Fishing Tips


Posted 1/11/2010

Yamaha Pro Ish Monroe is fishing both the BASS® and the FLW® tours in 2010  2009 FLW® Angler of the Year Clark Wendlandt will pay close attention to the conditions on the water  Yamaha Pro Jay Yelas plans to fish swimbaits more in 2010

During the 2010 season, 2009 Yamaha Pro Jay Yelas plans to fish swimbaits in hope of winning another Angler of the Year title. Fellow Yamaha Pro Clark Wendlandt, who won his third FLW® Angler of the Year title in 2009, simply wants to have another good season, while Yamaha Pro Bobby Lane will settle for a six-pounder in his first tournament of the season.

For pro bass fishermen like Yelas, Wendlandt, Lane, and others, New Year's resolutions naturally revolve around fishing.

"When I won the title in 2007, I caught about 60 percent of my fish during the season on swimbaits," remembers Yelas, "but in 2008 I weighed in only one bass on the lure, and I caught it in the last event of the season on Lake Erie."

"Then, last season I only caught about 10 fish on swimbaits. I've been fishing swimbaits for years, but I simply lost confidence in them. This year I'm going to make myself fish them more often because I know bass will hit them."

Wendlandt, by contrast, does not plan to concentrate on any particular lures, but rather, wait and see what the conditions offer while he's on the water. The Yamaha pro also won FLW® Angler of the Year titles in 1997 and 2000.

"I like the rule changes in which the entire field fishes for three days before there's an elimination," he notes, "as well as using a total cumulative weight. It's going to make the tournaments more competitive, and we'll all have to work a little harder, but that's how I like it."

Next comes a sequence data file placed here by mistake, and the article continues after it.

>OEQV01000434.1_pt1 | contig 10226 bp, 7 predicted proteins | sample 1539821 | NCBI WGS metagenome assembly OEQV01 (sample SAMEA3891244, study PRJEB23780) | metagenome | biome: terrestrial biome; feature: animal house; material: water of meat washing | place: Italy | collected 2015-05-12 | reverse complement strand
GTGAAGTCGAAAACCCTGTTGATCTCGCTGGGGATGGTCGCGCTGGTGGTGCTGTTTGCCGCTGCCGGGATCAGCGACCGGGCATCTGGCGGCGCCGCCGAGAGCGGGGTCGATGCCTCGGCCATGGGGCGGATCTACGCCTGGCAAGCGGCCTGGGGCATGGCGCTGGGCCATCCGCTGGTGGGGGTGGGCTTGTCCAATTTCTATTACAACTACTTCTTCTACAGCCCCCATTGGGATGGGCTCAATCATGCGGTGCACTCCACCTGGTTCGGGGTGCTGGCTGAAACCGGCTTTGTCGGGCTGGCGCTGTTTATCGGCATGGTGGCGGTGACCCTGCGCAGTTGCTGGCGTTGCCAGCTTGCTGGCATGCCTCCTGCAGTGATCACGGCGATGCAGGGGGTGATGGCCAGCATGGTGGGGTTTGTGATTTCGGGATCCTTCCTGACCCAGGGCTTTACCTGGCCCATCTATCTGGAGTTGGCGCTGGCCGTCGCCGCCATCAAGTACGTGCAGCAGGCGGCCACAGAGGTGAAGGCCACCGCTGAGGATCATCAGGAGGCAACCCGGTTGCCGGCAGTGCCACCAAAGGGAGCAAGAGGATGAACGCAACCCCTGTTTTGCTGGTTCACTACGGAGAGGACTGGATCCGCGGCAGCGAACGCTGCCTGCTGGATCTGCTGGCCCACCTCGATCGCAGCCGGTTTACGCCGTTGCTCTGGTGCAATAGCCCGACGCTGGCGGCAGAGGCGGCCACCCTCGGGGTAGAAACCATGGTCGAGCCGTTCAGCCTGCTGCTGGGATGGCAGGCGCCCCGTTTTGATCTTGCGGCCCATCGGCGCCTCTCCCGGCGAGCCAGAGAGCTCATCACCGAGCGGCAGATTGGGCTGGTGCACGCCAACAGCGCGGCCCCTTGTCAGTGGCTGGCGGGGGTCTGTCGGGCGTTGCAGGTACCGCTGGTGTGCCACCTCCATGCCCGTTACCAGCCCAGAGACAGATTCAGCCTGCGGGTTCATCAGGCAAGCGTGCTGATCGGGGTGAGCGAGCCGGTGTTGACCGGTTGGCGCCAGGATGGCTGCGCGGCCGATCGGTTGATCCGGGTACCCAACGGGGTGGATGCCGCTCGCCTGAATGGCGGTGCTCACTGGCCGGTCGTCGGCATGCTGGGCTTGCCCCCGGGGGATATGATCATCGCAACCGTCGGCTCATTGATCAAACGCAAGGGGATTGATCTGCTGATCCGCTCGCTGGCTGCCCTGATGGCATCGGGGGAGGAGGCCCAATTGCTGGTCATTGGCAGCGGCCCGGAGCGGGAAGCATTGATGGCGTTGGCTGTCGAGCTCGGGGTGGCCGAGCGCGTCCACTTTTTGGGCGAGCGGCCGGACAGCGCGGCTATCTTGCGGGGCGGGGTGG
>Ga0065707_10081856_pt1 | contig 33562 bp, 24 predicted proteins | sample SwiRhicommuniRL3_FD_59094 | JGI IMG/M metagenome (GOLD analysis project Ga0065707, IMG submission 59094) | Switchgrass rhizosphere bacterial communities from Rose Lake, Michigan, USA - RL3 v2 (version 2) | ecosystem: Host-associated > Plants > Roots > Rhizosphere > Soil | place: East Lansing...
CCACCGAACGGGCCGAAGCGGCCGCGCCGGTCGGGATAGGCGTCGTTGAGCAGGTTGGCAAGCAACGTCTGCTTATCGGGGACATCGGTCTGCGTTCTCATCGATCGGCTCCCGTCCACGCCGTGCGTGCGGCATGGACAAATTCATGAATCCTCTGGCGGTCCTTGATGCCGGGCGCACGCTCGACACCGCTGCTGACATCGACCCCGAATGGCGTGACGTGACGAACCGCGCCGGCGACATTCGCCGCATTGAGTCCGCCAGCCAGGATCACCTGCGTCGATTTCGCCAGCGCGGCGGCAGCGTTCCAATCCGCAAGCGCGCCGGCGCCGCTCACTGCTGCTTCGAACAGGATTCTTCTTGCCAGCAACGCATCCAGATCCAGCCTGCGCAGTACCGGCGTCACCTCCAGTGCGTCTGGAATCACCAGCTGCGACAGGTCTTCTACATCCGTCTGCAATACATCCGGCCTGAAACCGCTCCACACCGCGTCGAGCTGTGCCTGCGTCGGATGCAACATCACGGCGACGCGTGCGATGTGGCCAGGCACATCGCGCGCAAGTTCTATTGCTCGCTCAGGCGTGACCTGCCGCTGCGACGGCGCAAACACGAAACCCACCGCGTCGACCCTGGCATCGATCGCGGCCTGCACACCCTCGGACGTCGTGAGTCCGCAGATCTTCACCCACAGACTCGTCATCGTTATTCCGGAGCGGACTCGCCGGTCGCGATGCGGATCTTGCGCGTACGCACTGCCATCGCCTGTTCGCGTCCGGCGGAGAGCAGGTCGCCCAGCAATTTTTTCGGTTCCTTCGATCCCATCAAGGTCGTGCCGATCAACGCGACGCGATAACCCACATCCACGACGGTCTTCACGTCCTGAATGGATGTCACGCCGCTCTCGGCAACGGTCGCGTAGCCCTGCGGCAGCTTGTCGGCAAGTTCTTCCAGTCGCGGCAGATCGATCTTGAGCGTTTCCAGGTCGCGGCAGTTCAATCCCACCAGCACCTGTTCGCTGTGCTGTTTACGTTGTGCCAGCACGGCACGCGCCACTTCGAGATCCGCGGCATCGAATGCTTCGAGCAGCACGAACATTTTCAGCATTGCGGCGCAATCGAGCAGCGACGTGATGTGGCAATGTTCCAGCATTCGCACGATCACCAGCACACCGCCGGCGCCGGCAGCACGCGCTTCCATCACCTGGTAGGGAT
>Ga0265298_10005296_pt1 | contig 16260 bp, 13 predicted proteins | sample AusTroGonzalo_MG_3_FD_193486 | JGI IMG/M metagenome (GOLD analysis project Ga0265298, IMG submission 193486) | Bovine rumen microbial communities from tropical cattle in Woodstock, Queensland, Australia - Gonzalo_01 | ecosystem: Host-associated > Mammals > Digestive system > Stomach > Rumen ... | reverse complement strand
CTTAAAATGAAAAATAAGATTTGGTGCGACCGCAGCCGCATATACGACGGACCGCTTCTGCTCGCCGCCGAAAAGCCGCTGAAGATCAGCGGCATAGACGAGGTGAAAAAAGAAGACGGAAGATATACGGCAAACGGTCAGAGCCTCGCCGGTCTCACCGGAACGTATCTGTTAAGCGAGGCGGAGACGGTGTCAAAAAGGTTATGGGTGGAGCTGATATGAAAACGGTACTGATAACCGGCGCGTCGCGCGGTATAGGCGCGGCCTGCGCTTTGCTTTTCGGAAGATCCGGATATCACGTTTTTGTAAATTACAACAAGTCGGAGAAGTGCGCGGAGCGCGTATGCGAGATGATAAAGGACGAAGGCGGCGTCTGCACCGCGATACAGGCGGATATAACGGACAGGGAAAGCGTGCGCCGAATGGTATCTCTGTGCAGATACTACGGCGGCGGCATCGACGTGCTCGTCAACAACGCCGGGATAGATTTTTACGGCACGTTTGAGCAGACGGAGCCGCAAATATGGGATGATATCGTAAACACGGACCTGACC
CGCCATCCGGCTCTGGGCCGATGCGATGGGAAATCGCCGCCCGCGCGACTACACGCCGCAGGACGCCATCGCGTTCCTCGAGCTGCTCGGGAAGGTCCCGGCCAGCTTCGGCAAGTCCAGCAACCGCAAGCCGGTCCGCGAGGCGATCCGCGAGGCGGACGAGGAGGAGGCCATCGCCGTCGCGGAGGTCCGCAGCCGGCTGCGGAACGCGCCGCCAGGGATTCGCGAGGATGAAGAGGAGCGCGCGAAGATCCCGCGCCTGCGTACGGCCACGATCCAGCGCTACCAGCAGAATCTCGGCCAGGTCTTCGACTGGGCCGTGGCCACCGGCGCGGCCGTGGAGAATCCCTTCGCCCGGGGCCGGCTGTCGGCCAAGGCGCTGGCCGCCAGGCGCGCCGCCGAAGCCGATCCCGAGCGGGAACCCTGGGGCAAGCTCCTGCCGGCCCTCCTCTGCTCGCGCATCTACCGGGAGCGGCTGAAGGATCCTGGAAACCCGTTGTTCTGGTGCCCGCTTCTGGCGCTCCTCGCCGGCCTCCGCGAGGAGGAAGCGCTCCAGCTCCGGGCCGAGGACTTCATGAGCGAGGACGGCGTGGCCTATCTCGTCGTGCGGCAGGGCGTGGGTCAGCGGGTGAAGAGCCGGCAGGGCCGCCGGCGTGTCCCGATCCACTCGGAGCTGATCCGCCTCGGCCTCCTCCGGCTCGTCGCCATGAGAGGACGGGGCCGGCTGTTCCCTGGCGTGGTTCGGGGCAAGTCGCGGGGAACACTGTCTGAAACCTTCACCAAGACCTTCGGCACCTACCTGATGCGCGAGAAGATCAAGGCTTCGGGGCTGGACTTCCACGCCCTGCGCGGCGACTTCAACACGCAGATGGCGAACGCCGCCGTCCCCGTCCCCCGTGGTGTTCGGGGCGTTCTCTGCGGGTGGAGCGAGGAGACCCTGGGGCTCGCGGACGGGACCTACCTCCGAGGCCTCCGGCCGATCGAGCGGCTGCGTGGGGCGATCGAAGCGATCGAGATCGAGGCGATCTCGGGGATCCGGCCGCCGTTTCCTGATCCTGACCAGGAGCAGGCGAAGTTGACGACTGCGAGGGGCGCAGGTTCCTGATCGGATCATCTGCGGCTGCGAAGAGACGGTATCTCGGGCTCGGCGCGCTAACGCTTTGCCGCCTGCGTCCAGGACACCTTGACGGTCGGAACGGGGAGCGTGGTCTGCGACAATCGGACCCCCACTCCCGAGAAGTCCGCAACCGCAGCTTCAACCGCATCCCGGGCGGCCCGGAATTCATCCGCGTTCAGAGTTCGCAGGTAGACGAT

Some of his competition will come from 2009 
Yamaha Pros Ish Monroe and Takahiro Omori, two Bassmaster® Elite anglers who plan to fish the FLW® Tour, as well. Monroe is a multiple winner in BASS,® and Omori is a former Bassmaster® Classic winner.

"My New Year's resolution is to win the 2010 Classic and be in contention to win the BASS® Angler of the Year," says Omori. "The Bassmaster® Elite season begins with two events in California, and I've already been out there practicing. I want to try to maximize every opportunity I have because I really like this year's schedule."

"I want to win both the BASS® and FLW® Angler of the Year titles in one season," adds Monroe. "It has never been done, and because I am fishing both tours, I won't get much practice time on any one lake. I will be figuring out the fish during the tournaments themselves, but I usually do better when I have to fish that way because I don't have time to over-think the fish."

Another FLW® veteran, Brent Ehrler, has also made a determined resolution to win this season's FLW® Angler of the Year title. The 2009 Yamaha Pro lost the 2009 title by 12 points and the 2008 title by a single point.

"For me, that means making sure I stay calm and don't panic if things don't go just right," says Ehrler. "This past season at Kentucky Lake, for example, I lost a four-pounder on the first day, and I knew it would hurt me.

"That day I only weighed in four fish and for the rest of the tournament I ran around too much instead of staying in one spot and fishing more thoroughly. That bass would have been worth between 25 and 30 places in the finishing order, and the points I would have gained would have given me the title."

At Lake Fork where he has been guiding for more than a decade, Lance Vick's resolution is to catch a 13-pound largemouth he can enter into the Texas ShareLunker program. Two years ago, one of the 2009 Yamaha angler's clients caught a giant bass that qualified for the program, but Vick has yet to catch one that big himself.

"Fork is one of those lakes where a 13-pound or larger bass might come on any cast," he laughs, "so if I make enough casts this coming year, maybe it'll happen."

Bobby Lane will settle for a six-pound largemouth, hopefully in his first Bassmaster® Elite event of the 2010 season on the California Delta. He'd also settle for winning any tournament by a margin of six pounds. The six-pound number is significant for the Yamaha Pro because that was the exact weight of his new daughter Amberly, born this past October.